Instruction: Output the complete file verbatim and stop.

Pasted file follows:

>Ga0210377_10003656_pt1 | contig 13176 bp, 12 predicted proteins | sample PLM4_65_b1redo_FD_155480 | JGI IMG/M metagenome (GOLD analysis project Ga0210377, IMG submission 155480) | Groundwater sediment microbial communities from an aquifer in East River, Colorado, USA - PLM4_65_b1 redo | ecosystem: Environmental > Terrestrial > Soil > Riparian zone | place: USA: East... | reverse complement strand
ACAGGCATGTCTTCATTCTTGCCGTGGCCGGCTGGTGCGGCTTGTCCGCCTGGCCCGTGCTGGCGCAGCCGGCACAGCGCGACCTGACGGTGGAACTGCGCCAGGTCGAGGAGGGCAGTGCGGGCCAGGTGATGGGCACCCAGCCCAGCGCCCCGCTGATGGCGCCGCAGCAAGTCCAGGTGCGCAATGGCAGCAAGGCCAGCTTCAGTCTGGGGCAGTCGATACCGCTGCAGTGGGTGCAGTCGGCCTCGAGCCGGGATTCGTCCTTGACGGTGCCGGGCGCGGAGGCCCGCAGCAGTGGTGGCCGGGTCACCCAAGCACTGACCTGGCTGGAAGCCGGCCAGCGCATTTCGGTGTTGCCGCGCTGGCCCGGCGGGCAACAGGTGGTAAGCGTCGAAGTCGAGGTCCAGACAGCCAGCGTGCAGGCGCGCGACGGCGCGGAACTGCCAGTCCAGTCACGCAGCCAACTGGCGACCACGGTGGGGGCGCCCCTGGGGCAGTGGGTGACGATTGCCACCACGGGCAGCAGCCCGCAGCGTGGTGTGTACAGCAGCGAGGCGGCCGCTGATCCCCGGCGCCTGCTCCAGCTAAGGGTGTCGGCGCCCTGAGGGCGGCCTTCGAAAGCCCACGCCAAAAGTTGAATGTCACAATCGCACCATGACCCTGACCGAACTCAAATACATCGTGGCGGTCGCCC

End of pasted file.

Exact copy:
>Ga0210377_10003656_pt1 | contig 13176 bp, 12 predicted proteins | sample PLM4_65_b1redo_FD_155480 | JGI IMG/M metagenome (GOLD analysis project Ga0210377, IMG submission 155480) | Groundwater sediment microbial communities from an aquifer in East River, Colorado, USA - PLM4_65_b1 redo | ecosystem: Environmental > Terrestrial > Soil > Riparian zone | place: USA: East... | reverse complement strand
ACAGGCATGTCTTCATTCTTGCCGTGGCCGGCTGGTGCGGCTTGTCCGCCTGGCCCGTGCTGGCGCAGCCGGCACAGCGCGACCTGACGGTGGAACTGCGCCAGGTCGAGGAGGGCAGTGCGGGCCAGGTGATGGGCACCCAGCCCAGCGCCCCGCTGATGGCGCCGCAGCAAGTCCAGGTGCGCAATGGCAGCAAGGCCAGCTTCAGTCTGGGGCAGTCGATACCGCTGCAGTGGGTGCAGTCGGCCTCGAGCCGGGATTCGTCCTTGACGGTGCCGGGCGCGGAGGCCCGCAGCAGTGGTGGCCGGGTCACCCAAGCACTGACCTGGCTGGAAGCCGGCCAGCGCATTTCGGTGTTGCCGCGCTGGCCCGGCGGGCAACAGGTGGTAAGCGTCGAAGTCGAGGTCCAGACAGCCAGCGTGCAGGCGCGCGACGGCGCGGAACTGCCAGTCCAGTCACGCAGCCAACTGGCGACCACGGTGGGGGCGCCCCTGGGGCAGTGGGTGACGATTGCCACCACGGGCAGCAGCCCGCAGCGTGGTGTGTACAGCAGCGAGGCGGCCGCTGATCCCCGGCGCCTGCTCCAGCTAAGGGTGTCGGCGCCCTGAGGGCGGCCTTCGAAAGCCCACGCCAAAAGTTGAATGTCACAATCGCACCATGACCCTGACCGAACTCAAATACATCGTGGCGGTCGCCC